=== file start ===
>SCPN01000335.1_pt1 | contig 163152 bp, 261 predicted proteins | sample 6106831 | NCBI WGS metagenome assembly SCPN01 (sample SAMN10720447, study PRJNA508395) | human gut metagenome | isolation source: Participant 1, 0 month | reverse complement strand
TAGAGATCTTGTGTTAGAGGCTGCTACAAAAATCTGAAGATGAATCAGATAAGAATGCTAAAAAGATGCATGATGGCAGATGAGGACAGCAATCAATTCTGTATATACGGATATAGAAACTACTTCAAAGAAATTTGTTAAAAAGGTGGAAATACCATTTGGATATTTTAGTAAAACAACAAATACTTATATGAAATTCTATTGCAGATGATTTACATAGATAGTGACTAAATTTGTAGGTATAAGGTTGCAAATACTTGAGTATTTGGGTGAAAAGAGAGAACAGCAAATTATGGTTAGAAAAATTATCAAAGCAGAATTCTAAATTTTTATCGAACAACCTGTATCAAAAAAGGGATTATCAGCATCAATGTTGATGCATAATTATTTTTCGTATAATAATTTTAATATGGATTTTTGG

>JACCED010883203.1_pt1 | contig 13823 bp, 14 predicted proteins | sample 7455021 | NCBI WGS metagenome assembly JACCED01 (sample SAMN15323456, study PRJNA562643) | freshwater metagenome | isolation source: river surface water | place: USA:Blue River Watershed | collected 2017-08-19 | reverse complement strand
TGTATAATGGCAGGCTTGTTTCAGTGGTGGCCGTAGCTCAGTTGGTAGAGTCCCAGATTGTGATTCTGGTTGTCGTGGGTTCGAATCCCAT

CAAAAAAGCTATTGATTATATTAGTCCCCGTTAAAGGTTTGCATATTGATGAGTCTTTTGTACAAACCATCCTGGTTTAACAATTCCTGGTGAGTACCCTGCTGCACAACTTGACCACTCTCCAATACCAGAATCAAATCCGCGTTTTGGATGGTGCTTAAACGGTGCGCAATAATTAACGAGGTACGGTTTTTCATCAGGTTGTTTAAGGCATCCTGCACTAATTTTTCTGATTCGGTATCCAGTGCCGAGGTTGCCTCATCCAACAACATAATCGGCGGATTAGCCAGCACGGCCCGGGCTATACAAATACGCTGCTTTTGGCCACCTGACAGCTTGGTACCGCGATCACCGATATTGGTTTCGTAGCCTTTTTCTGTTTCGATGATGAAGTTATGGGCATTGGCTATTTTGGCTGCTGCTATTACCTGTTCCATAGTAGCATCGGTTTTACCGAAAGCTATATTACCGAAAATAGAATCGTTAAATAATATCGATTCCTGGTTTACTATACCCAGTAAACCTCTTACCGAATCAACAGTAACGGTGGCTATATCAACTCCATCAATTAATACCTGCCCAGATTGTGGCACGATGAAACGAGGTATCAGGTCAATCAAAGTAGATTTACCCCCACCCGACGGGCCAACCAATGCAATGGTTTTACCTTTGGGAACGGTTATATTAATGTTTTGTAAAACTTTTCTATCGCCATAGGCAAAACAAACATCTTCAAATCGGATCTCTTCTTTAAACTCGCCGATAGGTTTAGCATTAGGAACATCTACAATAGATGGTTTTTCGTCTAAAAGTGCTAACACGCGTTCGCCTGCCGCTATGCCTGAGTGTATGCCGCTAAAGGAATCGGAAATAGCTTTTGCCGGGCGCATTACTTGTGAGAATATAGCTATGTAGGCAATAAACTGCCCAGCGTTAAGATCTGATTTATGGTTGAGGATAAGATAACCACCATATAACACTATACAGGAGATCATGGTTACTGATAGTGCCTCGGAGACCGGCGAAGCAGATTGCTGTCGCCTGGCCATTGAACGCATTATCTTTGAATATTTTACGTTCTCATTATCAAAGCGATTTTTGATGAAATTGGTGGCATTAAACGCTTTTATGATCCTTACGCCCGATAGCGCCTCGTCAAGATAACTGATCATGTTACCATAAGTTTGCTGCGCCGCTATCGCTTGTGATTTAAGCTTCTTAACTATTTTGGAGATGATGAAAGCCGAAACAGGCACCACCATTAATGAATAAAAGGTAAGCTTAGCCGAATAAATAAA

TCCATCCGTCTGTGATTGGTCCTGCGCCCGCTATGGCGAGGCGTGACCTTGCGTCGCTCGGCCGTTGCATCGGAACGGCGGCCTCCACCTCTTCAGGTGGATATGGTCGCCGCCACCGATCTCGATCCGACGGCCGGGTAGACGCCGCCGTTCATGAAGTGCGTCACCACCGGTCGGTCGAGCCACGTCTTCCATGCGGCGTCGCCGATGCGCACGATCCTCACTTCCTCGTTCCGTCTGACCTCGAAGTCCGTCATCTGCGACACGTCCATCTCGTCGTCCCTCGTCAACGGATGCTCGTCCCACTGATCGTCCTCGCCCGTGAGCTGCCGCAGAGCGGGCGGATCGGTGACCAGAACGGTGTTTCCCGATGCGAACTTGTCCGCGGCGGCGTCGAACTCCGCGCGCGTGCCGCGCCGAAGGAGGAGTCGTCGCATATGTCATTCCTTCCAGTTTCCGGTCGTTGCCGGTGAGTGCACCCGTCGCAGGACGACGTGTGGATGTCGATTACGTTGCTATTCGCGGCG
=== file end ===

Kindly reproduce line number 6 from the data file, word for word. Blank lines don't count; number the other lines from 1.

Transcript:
TCCATCCGTCTGTGATTGGTCCTGCGCCCGCTATGGCGAGGCGTGACCTTGCGTCGCTCGGCCGTTGCATCGGAACGGCGGCCTCCACCTCTTCAGGTGGATATGGTCGCCGCCACCGATCTCGATCCGACGGCCGGGTAGACGCCGCCGTTCATGAAGTGCGTCACCACCGGTCGGTCGAGCCACGTCTTCCATGCGGCGTCGCCGATGCGCACGATCCTCACTTCCTCGTTCCGTCTGACCTCGAAGTCCGTCATCTGCGACACGTCCATCTCGTCGTCCCTCGTCAACGGATGCTCGTCCCACTGATCGTCCTCGCCCGTGAGCTGCCGCAGAGCGGGCGGATCGGTGACCAGAACGGTGTTTCCCGATGCGAACTTGTCCGCGGCGGCGTCGAACTCCGCGCGCGTGCCGCGCCGAAGGAGGAGTCGTCGCATATGTCATTCCTTCCAGTTTCCGGTCGTTGCCGGTGAGTGCACCCGTCGCAGGACGACGTGTGGATGTCGATTACGTTGCTATTCGCGGCG